A few weeks ago I gave a talk about my latest book at the Eslite bookstore in Hong Kong. What I found interesting was that during the Q&A session after my speech, many of the questions were actually not about the content of the book but about how to do self-publishing. And I’m more than happy to share my experience about why and how.
About a half year ago I launched a short-read titled Shenzhen Superstars – How China’s smartest city is challenging Silicon
Valley on Amazon. After just a few days it became the Number 1 bestseller in its China section, and bubbled in the Top 5 in the section for books on innovation. In short, self-publishing is the most fun and challenging thing I’ve done in a long time. And, believe me or not, it has been surprisingly profitable. But hey, I’m a journo and used to being paid as one.
Why did I decide to do self-publishing? I’ll give you two explanations.
Some 10 years ago I wrote a management book titled Simplify! which was published by one of Sweden’s biggest publishing houses. I was naturally honoured to be published by such a prestigious company, but it turned out to be quite a disappointing experience. In short, I did all the work and they took the money. Although I managed to get really good media coverage and even won an award for it, the publisher didn’t distribute the book to the most important bookstores. I could go on.
Secondly, for a long time I’ve been trying to figure out how to make money as a writer in today’s media industry. If you’re a fellow writer you probably recognise this scenario: You do a feature story for an international media outlet, spending time travelling, researching and writing, and in the end getting paid breadcrumbs. And the day after the story is published online, dozens of other websites might have unlawfully copied it. It’s not the best business model.
So I was thinking, what if I write the story longer, and yet a bit longer, and again longer. Instead of 1,000 words I write 10,000 words, or 15,000 words. I write it so long that it suddenly turns in to a short book. And if it’s a short book, I can publish it on Amazon. If it’s published on Amazon, as an e-book and paperback, I can sell it globally to anyone, possibly for years. Amazon gives you 70 per cent commission on the consumer price, which is about 10 times higher than traditional publishing companies.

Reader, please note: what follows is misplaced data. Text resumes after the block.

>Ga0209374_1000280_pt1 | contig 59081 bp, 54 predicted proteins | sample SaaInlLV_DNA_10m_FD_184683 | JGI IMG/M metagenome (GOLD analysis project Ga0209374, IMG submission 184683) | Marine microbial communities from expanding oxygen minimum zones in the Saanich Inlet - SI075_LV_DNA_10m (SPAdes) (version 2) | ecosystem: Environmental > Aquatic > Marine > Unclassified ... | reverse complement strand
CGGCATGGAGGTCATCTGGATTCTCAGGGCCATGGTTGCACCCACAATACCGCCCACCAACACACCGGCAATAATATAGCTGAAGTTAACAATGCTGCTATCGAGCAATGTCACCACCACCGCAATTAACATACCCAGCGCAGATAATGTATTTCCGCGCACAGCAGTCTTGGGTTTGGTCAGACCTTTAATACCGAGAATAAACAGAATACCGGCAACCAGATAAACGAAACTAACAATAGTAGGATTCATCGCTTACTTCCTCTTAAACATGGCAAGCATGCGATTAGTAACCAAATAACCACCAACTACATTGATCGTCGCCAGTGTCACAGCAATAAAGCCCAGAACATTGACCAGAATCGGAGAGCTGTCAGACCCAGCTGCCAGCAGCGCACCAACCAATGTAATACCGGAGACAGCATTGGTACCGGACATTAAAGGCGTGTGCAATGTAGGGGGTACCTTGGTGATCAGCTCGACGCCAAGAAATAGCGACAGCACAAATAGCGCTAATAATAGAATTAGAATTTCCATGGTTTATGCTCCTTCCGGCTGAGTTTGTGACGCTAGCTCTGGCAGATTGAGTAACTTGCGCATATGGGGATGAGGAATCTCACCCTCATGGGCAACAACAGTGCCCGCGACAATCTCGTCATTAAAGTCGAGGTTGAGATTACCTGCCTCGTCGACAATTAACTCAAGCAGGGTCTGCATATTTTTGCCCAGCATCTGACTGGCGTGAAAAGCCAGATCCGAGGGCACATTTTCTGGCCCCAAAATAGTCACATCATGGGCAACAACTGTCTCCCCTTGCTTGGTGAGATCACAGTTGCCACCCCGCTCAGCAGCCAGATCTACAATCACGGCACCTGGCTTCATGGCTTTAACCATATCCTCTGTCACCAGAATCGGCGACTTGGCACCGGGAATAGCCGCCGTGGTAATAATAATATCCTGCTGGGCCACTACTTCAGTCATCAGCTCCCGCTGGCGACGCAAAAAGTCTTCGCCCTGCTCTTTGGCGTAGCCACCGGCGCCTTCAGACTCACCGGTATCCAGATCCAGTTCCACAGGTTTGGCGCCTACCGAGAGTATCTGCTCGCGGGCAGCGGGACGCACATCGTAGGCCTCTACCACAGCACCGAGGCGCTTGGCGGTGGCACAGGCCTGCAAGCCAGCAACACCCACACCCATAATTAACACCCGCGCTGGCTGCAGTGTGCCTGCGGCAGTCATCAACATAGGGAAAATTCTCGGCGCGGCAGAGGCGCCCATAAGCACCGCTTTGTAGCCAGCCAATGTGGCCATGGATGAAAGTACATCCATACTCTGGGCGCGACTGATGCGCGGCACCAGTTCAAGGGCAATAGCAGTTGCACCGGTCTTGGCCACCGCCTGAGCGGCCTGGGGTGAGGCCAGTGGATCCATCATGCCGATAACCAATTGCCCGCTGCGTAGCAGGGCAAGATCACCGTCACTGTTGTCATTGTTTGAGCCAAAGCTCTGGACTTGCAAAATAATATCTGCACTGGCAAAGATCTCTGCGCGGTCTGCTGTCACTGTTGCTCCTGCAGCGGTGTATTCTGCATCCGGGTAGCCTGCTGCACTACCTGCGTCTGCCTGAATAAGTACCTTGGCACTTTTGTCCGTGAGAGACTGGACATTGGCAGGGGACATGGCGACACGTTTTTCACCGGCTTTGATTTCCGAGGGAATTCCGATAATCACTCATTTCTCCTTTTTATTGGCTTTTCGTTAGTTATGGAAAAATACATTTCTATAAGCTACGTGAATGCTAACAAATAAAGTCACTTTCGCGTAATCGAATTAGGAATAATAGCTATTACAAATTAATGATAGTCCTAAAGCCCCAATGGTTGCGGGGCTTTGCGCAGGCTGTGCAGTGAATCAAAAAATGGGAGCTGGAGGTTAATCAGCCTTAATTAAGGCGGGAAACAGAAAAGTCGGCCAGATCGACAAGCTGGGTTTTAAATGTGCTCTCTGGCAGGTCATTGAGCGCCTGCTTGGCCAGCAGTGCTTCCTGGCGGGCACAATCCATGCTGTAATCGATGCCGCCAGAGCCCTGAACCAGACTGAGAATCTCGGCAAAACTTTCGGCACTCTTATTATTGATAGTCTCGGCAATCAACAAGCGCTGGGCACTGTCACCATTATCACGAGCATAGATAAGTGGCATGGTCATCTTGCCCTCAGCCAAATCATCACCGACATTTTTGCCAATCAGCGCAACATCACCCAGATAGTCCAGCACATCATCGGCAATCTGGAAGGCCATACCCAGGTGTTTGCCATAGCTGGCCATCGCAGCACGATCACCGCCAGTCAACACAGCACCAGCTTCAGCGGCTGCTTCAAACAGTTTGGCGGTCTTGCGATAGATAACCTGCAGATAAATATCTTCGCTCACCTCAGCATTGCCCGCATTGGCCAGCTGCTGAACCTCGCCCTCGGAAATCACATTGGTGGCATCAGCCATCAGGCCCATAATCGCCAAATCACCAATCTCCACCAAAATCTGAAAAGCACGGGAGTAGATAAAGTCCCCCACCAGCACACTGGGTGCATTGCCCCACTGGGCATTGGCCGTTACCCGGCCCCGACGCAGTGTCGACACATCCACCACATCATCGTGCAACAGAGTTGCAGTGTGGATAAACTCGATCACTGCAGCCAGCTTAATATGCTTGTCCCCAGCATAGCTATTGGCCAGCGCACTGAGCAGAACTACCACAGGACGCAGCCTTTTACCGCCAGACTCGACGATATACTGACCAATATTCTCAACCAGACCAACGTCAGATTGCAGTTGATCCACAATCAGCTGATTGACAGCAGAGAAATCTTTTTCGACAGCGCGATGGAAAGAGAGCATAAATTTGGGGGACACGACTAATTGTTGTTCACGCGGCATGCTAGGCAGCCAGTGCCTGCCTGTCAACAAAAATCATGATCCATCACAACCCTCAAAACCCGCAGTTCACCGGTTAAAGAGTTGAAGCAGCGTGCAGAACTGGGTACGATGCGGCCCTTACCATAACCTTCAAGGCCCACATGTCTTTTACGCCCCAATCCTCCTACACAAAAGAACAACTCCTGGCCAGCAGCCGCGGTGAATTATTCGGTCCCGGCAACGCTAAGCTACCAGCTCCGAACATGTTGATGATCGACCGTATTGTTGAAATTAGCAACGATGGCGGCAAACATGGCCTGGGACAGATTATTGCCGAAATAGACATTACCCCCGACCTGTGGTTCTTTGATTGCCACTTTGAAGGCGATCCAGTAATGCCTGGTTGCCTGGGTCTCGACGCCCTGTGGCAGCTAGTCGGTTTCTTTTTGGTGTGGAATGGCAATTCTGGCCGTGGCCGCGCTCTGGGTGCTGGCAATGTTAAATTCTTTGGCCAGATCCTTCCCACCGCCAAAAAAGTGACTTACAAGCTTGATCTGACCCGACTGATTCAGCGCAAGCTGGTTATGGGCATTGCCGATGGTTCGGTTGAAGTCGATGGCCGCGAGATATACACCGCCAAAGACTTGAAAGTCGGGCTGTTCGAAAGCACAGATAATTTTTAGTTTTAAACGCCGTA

Sounds easy? Well, it is. And fun.
Find a topic that includes these two ingredients: You enjoy writing it and the readers will buy it. Either you have an idea that you believe many people will want to read, or you scan through the categories on Amazon till you find a gap in the market that you think you can fill. I had luck with my book about Shenzhen; high demand (many people searching on Amazon) but limited supply.
Cover design and title are key. To stand out against the competition, the cover and title have to stick out and be search engine friendly. My subtitle is jam-packed with SEO (Search Engine Optimisation) boosting keywords: “China”, “smart city”, “Silicon Valley”, and “challenging” to add some drama.
Writing and designing is only half the job. The second half is marketing. To successfully launch your book you need to first figure out a plan how to drive traffic to your Amazon page and get people to pay. Try to get buzz on social media before launch and notify friends and colleagues.
The first week is crucial. Amazon’s algorithm loves newly-released books that draw attention and if you manage to get good sales and reviews, the system will promote you. There are several tricks and tips, some quite cheeky. One is to set the price at US$0.99 during launch week, and then increase it later.
I also printed 2,000 copies at a local printer in Hong Kong, and the book is now for sale in most bookstores here. I’m grateful for all my friends and 11-year-old son who have helped me to carry heavy boxes across town, sometimes with taxi drivers swearing and shouting when we fill the trunk and backseat with books. Self-publishing is not always glamorous, but it is always fun.
Johan Nylander is an award-winning author and freelance China and Asia correspondent. He is frequently published by CNN, Forbes and Sweden’s leading business daily, Dagens Industri. He has penned bestseller Shenzhen Superstars – How China’s smartest city is challenging Silicon Valley, and plans to launch several more self-published books.
Read more about Johan here.